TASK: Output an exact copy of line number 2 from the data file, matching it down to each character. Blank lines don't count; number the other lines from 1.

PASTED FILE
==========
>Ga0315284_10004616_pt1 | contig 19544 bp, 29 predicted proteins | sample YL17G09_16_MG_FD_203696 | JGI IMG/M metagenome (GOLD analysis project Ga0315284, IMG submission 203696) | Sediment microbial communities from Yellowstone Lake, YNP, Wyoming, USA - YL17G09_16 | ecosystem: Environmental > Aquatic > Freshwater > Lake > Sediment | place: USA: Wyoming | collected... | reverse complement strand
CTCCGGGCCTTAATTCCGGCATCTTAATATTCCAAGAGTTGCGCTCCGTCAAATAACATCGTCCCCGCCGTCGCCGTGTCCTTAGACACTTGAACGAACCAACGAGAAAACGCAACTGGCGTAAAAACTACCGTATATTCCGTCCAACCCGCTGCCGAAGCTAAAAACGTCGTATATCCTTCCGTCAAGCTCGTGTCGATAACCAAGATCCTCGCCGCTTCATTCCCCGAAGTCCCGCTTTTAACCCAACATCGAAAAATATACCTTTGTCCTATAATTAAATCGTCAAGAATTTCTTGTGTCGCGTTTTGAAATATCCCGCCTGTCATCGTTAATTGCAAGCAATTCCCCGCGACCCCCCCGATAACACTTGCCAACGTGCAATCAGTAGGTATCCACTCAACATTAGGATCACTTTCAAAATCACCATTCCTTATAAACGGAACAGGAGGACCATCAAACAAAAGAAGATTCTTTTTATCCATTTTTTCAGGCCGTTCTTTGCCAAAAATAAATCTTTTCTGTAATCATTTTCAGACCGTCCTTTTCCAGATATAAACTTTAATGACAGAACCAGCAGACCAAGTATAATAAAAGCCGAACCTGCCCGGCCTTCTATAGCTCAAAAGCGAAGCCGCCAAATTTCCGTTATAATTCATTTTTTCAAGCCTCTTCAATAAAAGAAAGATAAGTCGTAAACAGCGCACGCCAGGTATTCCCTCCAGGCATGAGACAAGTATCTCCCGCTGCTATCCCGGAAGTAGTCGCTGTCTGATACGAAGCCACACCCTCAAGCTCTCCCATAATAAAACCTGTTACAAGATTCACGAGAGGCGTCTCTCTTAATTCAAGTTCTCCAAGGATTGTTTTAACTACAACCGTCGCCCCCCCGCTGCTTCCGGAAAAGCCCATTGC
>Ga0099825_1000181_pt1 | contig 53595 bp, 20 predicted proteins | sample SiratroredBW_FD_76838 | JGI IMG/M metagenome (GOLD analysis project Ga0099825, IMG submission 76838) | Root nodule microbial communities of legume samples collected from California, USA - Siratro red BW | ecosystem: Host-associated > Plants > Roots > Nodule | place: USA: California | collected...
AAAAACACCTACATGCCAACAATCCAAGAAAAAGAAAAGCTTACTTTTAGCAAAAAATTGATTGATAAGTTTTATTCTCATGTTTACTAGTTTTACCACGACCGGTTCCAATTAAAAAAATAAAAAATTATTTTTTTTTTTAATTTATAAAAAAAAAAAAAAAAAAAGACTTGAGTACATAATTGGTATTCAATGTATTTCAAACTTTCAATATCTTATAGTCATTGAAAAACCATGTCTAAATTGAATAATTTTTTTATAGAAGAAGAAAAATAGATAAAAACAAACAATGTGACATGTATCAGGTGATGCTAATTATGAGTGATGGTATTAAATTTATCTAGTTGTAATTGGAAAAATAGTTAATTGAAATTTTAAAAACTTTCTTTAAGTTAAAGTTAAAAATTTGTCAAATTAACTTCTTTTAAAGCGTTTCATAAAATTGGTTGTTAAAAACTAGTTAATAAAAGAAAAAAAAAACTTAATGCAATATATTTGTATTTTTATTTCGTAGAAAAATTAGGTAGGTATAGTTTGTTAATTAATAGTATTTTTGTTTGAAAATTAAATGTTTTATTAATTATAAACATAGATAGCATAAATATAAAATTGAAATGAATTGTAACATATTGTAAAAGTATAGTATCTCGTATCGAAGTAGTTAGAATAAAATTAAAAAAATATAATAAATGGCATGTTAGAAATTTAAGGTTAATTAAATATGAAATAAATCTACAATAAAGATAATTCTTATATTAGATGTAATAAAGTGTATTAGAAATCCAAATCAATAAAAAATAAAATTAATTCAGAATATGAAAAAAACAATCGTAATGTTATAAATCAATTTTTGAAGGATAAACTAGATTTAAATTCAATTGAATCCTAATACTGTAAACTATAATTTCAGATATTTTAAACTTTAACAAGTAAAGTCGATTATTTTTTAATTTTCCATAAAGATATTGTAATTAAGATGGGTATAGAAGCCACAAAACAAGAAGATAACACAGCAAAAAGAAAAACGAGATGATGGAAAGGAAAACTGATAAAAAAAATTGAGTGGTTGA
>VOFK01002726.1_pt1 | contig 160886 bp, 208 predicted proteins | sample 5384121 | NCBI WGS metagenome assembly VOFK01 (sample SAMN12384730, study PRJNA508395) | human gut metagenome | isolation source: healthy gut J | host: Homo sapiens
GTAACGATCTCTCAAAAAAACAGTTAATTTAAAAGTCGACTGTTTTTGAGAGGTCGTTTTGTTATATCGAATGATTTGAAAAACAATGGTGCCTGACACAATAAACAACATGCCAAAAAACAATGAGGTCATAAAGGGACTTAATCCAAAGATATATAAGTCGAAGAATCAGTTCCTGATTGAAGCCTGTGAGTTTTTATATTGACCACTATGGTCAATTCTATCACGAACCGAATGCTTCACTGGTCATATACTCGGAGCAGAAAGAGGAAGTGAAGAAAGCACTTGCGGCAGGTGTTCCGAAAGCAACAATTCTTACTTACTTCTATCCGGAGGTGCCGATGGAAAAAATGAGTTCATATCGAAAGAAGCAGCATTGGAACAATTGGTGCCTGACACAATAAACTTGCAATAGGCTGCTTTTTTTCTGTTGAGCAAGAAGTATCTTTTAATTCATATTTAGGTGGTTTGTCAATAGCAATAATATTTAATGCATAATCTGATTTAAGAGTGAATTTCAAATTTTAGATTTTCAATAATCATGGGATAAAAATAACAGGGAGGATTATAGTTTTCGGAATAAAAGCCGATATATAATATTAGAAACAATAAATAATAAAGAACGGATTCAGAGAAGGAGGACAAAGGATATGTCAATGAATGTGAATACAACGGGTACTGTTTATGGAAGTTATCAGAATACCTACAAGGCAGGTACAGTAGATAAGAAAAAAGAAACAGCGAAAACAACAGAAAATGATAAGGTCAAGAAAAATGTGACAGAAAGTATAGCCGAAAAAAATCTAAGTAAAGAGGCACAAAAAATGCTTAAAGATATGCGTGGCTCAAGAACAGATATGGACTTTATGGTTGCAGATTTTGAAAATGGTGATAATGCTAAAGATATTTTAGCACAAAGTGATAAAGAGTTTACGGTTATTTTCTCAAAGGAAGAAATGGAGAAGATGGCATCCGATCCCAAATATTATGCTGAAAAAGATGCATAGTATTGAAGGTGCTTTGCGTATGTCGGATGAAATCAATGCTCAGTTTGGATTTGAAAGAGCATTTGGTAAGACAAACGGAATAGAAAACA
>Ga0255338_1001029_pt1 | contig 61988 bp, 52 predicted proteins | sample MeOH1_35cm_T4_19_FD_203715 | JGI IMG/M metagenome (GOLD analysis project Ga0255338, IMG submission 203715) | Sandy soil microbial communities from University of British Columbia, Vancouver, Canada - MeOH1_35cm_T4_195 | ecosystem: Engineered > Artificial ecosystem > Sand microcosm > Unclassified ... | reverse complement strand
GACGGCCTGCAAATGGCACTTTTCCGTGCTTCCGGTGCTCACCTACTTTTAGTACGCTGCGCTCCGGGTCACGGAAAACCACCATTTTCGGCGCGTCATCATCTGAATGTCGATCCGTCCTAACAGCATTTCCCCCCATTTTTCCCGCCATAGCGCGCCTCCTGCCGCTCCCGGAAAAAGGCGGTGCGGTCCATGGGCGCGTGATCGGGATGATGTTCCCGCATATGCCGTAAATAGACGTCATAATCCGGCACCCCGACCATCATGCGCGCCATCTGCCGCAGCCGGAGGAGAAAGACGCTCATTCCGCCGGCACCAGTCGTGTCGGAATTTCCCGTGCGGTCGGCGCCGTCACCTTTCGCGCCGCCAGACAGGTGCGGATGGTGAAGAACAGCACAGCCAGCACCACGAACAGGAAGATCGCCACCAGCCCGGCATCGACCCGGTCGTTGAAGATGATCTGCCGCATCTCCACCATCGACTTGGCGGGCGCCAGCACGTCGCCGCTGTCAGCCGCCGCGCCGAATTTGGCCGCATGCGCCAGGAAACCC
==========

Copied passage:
CTCCGGGCCTTAATTCCGGCATCTTAATATTCCAAGAGTTGCGCTCCGTCAAATAACATCGTCCCCGCCGTCGCCGTGTCCTTAGACACTTGAACGAACCAACGAGAAAACGCAACTGGCGTAAAAACTACCGTATATTCCGTCCAACCCGCTGCCGAAGCTAAAAACGTCGTATATCCTTCCGTCAAGCTCGTGTCGATAACCAAGATCCTCGCCGCTTCATTCCCCGAAGTCCCGCTTTTAACCCAACATCGAAAAATATACCTTTGTCCTATAATTAAATCGTCAAGAATTTCTTGTGTCGCGTTTTGAAATATCCCGCCTGTCATCGTTAATTGCAAGCAATTCCCCGCGACCCCCCCGATAACACTTGCCAACGTGCAATCAGTAGGTATCCACTCAACATTAGGATCACTTTCAAAATCACCATTCCTTATAAACGGAACAGGAGGACCATCAAACAAAAGAAGATTCTTTTTATCCATTTTTTCAGGCCGTTCTTTGCCAAAAATAAATCTTTTCTGTAATCATTTTCAGACCGTCCTTTTCCAGATATAAACTTTAATGACAGAACCAGCAGACCAAGTATAATAAAAGCCGAACCTGCCCGGCCTTCTATAGCTCAAAAGCGAAGCCGCCAAATTTCCGTTATAATTCATTTTTTCAAGCCTCTTCAATAAAAGAAAGATAAGTCGTAAACAGCGCACGCCAGGTATTCCCTCCAGGCATGAGACAAGTATCTCCCGCTGCTATCCCGGAAGTAGTCGCTGTCTGATACGAAGCCACACCCTCAAGCTCTCCCATAATAAAACCTGTTACAAGATTCACGAGAGGCGTCTCTCTTAATTCAAGTTCTCCAAGGATTGTTTTAACTACAACCGTCGCCCCCCCGCTGCTTCCGGAAAAGCCCATTGC